Portsmouth councillors support campaign to stop fracking proposals
COUNCILLORS from across the country '“ including Portsmouth City Council '“ have signed an open letter opposing '˜anti-democratic'Â governmentÂ fracking proposals.Â
A staggeringÂ 851 councillors, including membersÂ from all major political parties, are lobbyingÂ for the withdrawal of proposals that exploratory drilling for shale gas should be granted planning permission through a permitted development right.
As it stands itÂ would meanÂ fracking companies would notÂ need to apply for planning permission from the local authority.
Thirteen councillors from Portsmouth, including leader of the council Gerald Vernon-Jackson, have put their names to the letter.
The move has angered those in local authoritiesÂ who believeÂ allowing frackingÂ under permitted development is against regulationsÂ with itÂ originallyÂ designed to facilitate minor structural changes to homes such as extensions and putting up sheds.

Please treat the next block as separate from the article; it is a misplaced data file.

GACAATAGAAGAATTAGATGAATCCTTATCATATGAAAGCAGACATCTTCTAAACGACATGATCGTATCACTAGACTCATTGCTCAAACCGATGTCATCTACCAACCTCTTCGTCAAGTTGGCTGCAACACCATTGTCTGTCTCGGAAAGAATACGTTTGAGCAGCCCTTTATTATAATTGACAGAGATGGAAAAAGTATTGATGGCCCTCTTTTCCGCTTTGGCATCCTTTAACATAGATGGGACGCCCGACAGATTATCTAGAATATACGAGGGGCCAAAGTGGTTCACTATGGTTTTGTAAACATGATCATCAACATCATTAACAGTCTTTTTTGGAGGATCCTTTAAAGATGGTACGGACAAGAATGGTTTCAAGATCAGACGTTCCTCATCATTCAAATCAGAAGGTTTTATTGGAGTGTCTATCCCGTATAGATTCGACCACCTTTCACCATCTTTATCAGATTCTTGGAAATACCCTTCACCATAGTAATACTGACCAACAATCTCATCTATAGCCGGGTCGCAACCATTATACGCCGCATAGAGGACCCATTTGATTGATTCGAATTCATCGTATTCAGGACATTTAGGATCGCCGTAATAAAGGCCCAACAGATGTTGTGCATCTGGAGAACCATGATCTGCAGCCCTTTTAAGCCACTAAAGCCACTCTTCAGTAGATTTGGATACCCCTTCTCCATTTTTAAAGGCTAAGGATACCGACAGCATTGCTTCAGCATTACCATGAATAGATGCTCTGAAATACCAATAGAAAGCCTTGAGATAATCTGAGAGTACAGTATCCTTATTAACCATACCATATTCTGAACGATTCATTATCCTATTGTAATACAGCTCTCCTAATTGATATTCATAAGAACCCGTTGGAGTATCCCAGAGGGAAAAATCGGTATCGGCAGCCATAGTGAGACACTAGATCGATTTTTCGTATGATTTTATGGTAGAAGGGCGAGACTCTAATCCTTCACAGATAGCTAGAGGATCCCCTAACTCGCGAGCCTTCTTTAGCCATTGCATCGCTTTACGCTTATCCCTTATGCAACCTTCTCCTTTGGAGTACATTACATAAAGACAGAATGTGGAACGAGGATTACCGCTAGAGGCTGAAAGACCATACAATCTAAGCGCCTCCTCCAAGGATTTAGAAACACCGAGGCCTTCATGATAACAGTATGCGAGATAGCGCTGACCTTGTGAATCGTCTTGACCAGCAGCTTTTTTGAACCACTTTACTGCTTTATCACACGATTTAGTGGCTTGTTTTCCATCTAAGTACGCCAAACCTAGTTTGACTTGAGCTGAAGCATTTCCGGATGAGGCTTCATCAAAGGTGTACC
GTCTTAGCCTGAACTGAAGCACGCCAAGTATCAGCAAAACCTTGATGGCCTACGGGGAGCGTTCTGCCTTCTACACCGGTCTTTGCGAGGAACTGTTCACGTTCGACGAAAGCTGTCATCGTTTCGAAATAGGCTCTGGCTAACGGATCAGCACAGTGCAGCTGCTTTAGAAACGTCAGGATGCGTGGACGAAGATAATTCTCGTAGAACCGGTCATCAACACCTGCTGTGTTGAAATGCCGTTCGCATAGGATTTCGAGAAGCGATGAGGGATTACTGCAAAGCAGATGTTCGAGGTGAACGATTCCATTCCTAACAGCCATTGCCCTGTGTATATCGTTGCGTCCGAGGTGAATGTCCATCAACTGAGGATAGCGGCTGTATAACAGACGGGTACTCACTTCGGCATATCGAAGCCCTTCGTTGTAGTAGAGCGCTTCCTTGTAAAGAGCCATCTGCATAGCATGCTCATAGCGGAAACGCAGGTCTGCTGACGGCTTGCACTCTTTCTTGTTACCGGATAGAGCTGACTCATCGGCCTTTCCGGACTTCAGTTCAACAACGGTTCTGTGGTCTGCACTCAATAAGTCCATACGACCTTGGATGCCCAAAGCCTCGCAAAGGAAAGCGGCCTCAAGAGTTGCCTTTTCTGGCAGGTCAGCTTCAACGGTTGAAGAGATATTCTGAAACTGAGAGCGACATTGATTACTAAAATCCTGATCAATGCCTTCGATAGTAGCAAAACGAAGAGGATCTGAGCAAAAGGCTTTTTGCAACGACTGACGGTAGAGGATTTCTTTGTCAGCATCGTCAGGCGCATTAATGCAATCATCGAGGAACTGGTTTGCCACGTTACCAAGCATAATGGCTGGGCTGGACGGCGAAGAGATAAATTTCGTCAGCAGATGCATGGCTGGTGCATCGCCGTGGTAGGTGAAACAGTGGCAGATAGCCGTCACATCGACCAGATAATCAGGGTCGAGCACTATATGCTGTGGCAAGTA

The government consultation closed inÂ October '“Â promptingÂ hundreds of councillors to express concerns that the proposals risk industrialising the countryside, as well as being undemocratic.
The letter has beenÂ sent to the Secretaries of State for Housing, Communities and Local Government, as well as theÂ Business, Energy and Industrial Strategy. It has also beenÂ signed by MPs, parish councillorsÂ and London Assembly MembersÂ
In total,Â 40 councils have also formally opposed the government's plans, whileÂ more than 20 Conservative MPs have threatened to rebel against the government over these proposals.
Ben Bradley, Conservative MP for Mansfield, said: '˜It's vital that residents can have a say in the development of their communities, and particularly regarding fracking where there is simply not the public trust at this time to justify driving through decisions without consultation.'
Tim Hall, Conservative councillorÂ and chairman of the planning and regulatory committee, Surrey County Council, said: '˜The current planning framework works reasonably, the centralisation of planning is anti-democratic and will lead to more problems with controversial sites in areas of outstanding natural beauty or other protected sites.'
Tytus Murphy, campaigner for 350.org, which fights climate change, said: '˜Councillors are up in arms at these proposals and the widespread support from members from all different political parties across the country shows the strength of feeling there is about these proposals.
'˜With this level of support we can apply pressure on the government. WithÂ this overwhelming support from councillors and those in power I'm very confident we can stamp out fracking.'